With increased growth and mobility in the legal profession, attorney conflicts of interest have also grown, such that a lawyer and his or her firm may have to address the ethical problem of a conflict of interest between two of its current clients or between a current and former client. As the potential for conflicts and motions to disqualify have increased, the courts have struggled to formulate workable rules to deal with conflicts of interest. On the one hand, the courts must balance the protection of client confidences; on the other, the courts must recognize the expectations of a subsequent client and the changed nature of legal employment. Most courts have done so by creating conflicts of interest rules that are increasingly flexible and fact driven. The Nebraska Supreme Court, however, has chosen to deal with the problem of increasing conflicts of interest by articulating a rigid, bright-line rule that generally favors disqualification. This new rule has significant implications for the legal profession, the courts, and the public. In Part II, this Note provides an overview of the doctrines underlying imputed or vicarious disqualification. Next, in Part III, it addresses the facts of the Nebraska Supreme Court decisions in Nebraska ex rel. Freezer Services, Inc. v. Mullen, Nebraska ex rel. Firs-Tier Bank, N.A. v. Buckley, and Nebraska ex rel. Creighton University v. Hickman. Part IV provides an overview of how other jurisdictions deal with imputed disqualification, and Part V examines how the Nebraska rule is unique in light of approaches from other jurisdictions. Finally, Part VI highlights the problems created by the Nebraska rule, and Part VII advocates steps that should be taken to remedy these flaws.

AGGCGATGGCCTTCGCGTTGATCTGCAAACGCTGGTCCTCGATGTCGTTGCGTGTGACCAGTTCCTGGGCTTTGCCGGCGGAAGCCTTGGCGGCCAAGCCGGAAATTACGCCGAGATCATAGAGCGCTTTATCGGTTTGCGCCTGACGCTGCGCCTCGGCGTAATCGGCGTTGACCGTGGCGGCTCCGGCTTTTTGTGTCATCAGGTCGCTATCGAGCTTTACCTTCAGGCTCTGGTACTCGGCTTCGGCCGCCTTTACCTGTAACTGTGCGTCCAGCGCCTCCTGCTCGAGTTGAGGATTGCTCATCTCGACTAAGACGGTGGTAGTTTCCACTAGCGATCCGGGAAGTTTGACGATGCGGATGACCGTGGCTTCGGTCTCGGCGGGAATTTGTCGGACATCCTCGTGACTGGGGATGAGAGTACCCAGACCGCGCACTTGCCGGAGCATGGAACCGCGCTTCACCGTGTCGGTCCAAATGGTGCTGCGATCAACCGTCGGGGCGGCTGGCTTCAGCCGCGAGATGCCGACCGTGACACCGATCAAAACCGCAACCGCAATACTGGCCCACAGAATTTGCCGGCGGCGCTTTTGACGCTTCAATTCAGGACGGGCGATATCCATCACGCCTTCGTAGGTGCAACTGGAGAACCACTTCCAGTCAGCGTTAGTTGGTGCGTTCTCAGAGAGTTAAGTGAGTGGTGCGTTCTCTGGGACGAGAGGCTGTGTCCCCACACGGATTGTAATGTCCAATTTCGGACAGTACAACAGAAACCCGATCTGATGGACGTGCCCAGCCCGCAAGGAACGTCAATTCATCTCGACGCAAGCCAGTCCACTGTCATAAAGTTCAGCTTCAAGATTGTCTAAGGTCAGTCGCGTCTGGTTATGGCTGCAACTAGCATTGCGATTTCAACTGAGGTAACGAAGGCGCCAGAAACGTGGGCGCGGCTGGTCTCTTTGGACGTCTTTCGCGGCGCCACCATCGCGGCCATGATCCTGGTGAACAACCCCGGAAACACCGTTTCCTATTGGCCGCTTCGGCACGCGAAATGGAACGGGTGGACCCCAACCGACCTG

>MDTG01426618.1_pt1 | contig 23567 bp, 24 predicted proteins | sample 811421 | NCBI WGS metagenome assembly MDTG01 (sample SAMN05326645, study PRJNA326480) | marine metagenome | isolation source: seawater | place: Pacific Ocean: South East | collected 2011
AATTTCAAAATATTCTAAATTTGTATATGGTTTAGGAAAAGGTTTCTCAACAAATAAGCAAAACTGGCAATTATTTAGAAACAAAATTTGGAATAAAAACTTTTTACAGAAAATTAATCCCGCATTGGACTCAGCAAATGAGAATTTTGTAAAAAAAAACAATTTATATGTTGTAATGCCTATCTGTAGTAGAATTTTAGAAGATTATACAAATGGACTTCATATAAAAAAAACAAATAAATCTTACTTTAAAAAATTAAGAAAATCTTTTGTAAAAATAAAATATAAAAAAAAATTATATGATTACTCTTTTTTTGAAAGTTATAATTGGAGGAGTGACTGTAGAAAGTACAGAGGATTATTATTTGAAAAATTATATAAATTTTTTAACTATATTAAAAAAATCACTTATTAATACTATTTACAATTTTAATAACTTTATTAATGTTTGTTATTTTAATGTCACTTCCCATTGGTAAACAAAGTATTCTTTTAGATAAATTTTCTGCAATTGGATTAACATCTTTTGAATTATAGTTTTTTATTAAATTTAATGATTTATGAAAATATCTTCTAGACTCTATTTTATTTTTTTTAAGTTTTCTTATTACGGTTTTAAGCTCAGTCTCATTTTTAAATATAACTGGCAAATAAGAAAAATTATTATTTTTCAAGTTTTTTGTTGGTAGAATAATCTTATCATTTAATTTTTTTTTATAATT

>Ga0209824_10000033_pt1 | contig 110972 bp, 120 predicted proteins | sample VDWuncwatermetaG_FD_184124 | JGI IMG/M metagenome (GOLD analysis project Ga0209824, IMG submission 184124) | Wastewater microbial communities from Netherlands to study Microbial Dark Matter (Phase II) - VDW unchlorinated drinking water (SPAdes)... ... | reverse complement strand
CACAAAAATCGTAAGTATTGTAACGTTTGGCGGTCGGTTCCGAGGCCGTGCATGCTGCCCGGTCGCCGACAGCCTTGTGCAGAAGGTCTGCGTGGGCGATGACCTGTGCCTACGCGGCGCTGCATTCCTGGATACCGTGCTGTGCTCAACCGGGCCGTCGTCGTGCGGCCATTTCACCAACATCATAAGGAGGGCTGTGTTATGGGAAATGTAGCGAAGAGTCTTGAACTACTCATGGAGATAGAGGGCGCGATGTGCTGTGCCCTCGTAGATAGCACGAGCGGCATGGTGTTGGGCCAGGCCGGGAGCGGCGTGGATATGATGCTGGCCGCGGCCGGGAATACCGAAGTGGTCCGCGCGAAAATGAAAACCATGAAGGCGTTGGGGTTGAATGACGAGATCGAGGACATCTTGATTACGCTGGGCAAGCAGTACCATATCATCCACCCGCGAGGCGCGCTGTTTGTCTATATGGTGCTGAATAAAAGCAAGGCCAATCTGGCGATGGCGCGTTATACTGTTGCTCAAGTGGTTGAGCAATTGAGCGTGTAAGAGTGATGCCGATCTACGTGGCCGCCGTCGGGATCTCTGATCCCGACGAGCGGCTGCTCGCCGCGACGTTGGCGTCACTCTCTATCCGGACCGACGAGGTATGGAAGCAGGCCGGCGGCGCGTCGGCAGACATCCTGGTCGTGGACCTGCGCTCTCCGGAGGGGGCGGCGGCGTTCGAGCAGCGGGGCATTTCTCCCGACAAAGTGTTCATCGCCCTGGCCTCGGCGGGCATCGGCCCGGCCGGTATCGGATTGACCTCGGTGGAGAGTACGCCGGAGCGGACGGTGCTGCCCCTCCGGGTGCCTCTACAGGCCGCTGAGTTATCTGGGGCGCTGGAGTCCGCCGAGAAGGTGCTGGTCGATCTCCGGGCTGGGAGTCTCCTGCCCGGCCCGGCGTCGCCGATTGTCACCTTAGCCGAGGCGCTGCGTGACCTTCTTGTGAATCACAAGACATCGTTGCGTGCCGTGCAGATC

Karen A. Haase,
You Can Check Out Anytime You Like, But You Can Never Leave: Attorney Conflict of Interest and Imputed Disqualification under Nebraska's New Bright Line Rule,
74 Neb. L. Rev.
Available at: http://digitalcommons.unl.edu/nlr/vol74/iss1/5